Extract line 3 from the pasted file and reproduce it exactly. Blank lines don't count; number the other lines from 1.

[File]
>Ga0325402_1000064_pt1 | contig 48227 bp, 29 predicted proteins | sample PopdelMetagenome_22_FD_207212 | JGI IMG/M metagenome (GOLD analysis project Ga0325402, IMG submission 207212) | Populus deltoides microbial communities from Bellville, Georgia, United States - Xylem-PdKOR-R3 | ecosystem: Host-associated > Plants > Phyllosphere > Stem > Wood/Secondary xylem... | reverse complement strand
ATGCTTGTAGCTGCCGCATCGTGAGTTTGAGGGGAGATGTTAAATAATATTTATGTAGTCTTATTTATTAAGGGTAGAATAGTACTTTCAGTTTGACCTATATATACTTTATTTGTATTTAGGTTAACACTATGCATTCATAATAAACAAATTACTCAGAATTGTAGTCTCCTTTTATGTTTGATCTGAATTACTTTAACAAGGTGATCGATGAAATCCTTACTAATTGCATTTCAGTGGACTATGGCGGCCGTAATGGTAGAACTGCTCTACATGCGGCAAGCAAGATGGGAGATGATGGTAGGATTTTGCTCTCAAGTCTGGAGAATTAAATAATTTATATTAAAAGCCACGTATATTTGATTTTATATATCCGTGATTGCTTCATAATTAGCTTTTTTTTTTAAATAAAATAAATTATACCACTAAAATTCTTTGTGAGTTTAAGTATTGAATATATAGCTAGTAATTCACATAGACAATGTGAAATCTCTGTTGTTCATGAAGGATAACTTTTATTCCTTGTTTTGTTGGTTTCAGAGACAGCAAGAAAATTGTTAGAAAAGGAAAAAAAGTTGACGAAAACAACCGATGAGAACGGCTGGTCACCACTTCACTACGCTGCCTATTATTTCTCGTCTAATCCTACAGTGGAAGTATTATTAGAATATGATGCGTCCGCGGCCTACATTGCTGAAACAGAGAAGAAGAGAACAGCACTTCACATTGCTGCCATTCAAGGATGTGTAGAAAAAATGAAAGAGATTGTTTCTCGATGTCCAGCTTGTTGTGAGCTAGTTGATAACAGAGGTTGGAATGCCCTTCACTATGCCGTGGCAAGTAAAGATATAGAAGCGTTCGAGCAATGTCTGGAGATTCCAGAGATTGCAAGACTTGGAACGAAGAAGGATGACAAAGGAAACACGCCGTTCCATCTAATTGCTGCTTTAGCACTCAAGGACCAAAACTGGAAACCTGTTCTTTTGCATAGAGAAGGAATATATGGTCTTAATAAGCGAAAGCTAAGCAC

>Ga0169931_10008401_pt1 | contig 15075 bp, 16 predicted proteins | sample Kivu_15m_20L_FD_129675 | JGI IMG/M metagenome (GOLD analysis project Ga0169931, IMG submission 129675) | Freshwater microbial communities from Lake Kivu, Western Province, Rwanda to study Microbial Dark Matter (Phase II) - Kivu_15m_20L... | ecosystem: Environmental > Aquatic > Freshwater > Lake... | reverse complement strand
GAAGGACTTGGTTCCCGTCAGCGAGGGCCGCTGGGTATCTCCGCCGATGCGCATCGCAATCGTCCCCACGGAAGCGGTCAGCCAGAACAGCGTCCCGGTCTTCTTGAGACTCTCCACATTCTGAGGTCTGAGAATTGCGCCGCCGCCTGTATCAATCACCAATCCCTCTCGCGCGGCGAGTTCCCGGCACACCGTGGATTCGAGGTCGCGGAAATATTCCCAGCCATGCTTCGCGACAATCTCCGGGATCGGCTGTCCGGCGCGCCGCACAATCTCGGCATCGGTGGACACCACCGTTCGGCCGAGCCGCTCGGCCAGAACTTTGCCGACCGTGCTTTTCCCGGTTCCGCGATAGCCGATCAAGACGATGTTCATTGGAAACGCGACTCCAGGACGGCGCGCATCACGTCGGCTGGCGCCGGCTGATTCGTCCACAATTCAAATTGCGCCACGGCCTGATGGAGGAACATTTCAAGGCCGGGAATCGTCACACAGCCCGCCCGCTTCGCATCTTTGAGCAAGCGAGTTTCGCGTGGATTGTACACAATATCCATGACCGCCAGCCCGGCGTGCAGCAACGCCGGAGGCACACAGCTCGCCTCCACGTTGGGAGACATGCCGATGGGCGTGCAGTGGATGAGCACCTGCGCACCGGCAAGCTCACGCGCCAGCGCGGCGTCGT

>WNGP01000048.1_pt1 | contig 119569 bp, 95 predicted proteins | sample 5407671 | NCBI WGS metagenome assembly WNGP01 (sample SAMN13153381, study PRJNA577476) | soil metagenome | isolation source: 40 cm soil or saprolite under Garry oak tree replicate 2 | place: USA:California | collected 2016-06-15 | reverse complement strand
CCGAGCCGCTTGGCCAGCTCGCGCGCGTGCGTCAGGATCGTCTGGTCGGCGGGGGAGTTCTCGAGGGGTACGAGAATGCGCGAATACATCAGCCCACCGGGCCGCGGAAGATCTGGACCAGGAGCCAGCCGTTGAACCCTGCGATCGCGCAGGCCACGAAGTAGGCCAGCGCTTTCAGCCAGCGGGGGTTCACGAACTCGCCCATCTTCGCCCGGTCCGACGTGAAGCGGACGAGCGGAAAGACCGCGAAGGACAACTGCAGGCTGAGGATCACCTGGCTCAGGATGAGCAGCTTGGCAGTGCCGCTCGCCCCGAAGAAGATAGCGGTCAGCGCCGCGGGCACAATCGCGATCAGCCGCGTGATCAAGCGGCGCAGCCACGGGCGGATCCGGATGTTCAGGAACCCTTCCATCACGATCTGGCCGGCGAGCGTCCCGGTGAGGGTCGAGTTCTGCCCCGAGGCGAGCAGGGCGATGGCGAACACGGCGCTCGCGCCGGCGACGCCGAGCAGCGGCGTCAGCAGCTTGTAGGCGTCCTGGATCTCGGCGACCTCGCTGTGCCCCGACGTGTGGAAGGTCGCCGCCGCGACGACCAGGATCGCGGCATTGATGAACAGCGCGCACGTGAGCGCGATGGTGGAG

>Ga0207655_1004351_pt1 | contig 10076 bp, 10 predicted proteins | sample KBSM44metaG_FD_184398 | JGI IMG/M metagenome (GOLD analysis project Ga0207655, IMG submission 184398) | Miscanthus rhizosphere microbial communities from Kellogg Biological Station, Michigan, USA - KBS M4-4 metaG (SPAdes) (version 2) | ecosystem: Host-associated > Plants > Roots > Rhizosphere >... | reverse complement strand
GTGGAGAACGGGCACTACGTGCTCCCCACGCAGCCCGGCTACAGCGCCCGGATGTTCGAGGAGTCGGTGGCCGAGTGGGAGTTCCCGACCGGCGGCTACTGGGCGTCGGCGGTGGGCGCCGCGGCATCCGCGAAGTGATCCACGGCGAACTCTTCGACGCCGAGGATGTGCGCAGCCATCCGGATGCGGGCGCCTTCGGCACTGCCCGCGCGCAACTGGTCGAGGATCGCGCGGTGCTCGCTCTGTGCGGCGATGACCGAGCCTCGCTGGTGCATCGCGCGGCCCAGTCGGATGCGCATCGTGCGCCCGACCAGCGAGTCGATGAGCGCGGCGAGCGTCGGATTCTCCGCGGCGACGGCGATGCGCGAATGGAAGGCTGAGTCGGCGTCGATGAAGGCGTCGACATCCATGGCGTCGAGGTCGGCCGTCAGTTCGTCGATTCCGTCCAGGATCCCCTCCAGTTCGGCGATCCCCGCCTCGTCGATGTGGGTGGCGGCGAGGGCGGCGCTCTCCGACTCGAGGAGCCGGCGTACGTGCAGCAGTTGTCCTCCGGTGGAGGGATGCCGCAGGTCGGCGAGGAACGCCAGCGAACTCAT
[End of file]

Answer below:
>Ga0169931_10008401_pt1 | contig 15075 bp, 16 predicted proteins | sample Kivu_15m_20L_FD_129675 | JGI IMG/M metagenome (GOLD analysis project Ga0169931, IMG submission 129675) | Freshwater microbial communities from Lake Kivu, Western Province, Rwanda to study Microbial Dark Matter (Phase II) - Kivu_15m_20L... | ecosystem: Environmental > Aquatic > Freshwater > Lake... | reverse complement strand